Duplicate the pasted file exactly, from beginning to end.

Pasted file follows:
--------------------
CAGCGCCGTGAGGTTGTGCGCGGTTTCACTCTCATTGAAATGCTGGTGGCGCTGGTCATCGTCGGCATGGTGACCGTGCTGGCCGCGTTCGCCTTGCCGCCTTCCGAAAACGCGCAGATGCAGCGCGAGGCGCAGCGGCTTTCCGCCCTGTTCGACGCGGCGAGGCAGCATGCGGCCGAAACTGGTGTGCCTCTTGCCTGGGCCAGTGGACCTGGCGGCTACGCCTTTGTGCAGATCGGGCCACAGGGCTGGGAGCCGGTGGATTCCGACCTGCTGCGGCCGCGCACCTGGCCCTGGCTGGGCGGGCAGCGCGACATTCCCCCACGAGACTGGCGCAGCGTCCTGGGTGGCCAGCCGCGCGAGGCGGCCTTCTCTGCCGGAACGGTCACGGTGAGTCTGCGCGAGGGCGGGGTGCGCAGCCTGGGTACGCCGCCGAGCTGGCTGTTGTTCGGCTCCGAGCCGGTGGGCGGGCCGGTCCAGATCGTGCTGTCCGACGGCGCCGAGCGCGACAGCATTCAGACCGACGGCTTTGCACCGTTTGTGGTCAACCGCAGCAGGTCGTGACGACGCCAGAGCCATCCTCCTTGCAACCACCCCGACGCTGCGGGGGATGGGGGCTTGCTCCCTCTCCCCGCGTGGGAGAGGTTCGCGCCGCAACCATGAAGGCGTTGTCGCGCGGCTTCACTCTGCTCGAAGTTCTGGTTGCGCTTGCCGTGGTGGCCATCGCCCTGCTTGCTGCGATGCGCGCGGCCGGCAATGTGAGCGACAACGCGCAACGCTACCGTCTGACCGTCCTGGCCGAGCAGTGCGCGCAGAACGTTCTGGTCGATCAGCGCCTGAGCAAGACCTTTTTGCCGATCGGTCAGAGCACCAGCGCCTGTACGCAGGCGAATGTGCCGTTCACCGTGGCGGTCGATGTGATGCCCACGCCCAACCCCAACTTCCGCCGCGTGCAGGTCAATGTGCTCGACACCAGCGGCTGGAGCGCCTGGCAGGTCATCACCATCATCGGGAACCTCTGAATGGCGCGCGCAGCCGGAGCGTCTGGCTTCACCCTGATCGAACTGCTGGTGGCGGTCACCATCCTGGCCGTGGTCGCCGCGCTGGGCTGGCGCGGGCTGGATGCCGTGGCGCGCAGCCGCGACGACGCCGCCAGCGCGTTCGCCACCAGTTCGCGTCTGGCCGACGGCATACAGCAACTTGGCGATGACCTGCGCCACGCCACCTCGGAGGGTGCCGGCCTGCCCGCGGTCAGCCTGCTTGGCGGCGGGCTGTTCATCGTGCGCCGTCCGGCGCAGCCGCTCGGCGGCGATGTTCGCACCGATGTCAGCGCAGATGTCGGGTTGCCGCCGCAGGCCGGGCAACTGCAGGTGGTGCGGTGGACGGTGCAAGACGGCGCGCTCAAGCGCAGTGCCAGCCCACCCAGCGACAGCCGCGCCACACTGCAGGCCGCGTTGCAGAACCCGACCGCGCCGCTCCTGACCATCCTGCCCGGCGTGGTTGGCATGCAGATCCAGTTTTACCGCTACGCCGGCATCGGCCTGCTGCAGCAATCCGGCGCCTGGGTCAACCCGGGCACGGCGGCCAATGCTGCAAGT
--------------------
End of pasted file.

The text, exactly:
CAGCGCCGTGAGGTTGTGCGCGGTTTCACTCTCATTGAAATGCTGGTGGCGCTGGTCATCGTCGGCATGGTGACCGTGCTGGCCGCGTTCGCCTTGCCGCCTTCCGAAAACGCGCAGATGCAGCGCGAGGCGCAGCGGCTTTCCGCCCTGTTCGACGCGGCGAGGCAGCATGCGGCCGAAACTGGTGTGCCTCTTGCCTGGGCCAGTGGACCTGGCGGCTACGCCTTTGTGCAGATCGGGCCACAGGGCTGGGAGCCGGTGGATTCCGACCTGCTGCGGCCGCGCACCTGGCCCTGGCTGGGCGGGCAGCGCGACATTCCCCCACGAGACTGGCGCAGCGTCCTGGGTGGCCAGCCGCGCGAGGCGGCCTTCTCTGCCGGAACGGTCACGGTGAGTCTGCGCGAGGGCGGGGTGCGCAGCCTGGGTACGCCGCCGAGCTGGCTGTTGTTCGGCTCCGAGCCGGTGGGCGGGCCGGTCCAGATCGTGCTGTCCGACGGCGCCGAGCGCGACAGCATTCAGACCGACGGCTTTGCACCGTTTGTGGTCAACCGCAGCAGGTCGTGACGACGCCAGAGCCATCCTCCTTGCAACCACCCCGACGCTGCGGGGGATGGGGGCTTGCTCCCTCTCCCCGCGTGGGAGAGGTTCGCGCCGCAACCATGAAGGCGTTGTCGCGCGGCTTCACTCTGCTCGAAGTTCTGGTTGCGCTTGCCGTGGTGGCCATCGCCCTGCTTGCTGCGATGCGCGCGGCCGGCAATGTGAGCGACAACGCGCAACGCTACCGTCTGACCGTCCTGGCCGAGCAGTGCGCGCAGAACGTTCTGGTCGATCAGCGCCTGAGCAAGACCTTTTTGCCGATCGGTCAGAGCACCAGCGCCTGTACGCAGGCGAATGTGCCGTTCACCGTGGCGGTCGATGTGATGCCCACGCCCAACCCCAACTTCCGCCGCGTGCAGGTCAATGTGCTCGACACCAGCGGCTGGAGCGCCTGGCAGGTCATCACCATCATCGGGAACCTCTGAATGGCGCGCGCAGCCGGAGCGTCTGGCTTCACCCTGATCGAACTGCTGGTGGCGGTCACCATCCTGGCCGTGGTCGCCGCGCTGGGCTGGCGCGGGCTGGATGCCGTGGCGCGCAGCCGCGACGACGCCGCCAGCGCGTTCGCCACCAGTTCGCGTCTGGCCGACGGCATACAGCAACTTGGCGATGACCTGCGCCACGCCACCTCGGAGGGTGCCGGCCTGCCCGCGGTCAGCCTGCTTGGCGGCGGGCTGTTCATCGTGCGCCGTCCGGCGCAGCCGCTCGGCGGCGATGTTCGCACCGATGTCAGCGCAGATGTCGGGTTGCCGCCGCAGGCCGGGCAACTGCAGGTGGTGCGGTGGACGGTGCAAGACGGCGCGCTCAAGCGCAGTGCCAGCCCACCCAGCGACAGCCGCGCCACACTGCAGGCCGCGTTGCAGAACCCGACCGCGCCGCTCCTGACCATCCTGCCCGGCGTGGTTGGCATGCAGATCCAGTTTTACCGCTACGCCGGCATCGGCCTGCTGCAGCAATCCGGCGCCTGGGTCAACCCGGGCACGGCGGCCAATGCTGCAAGT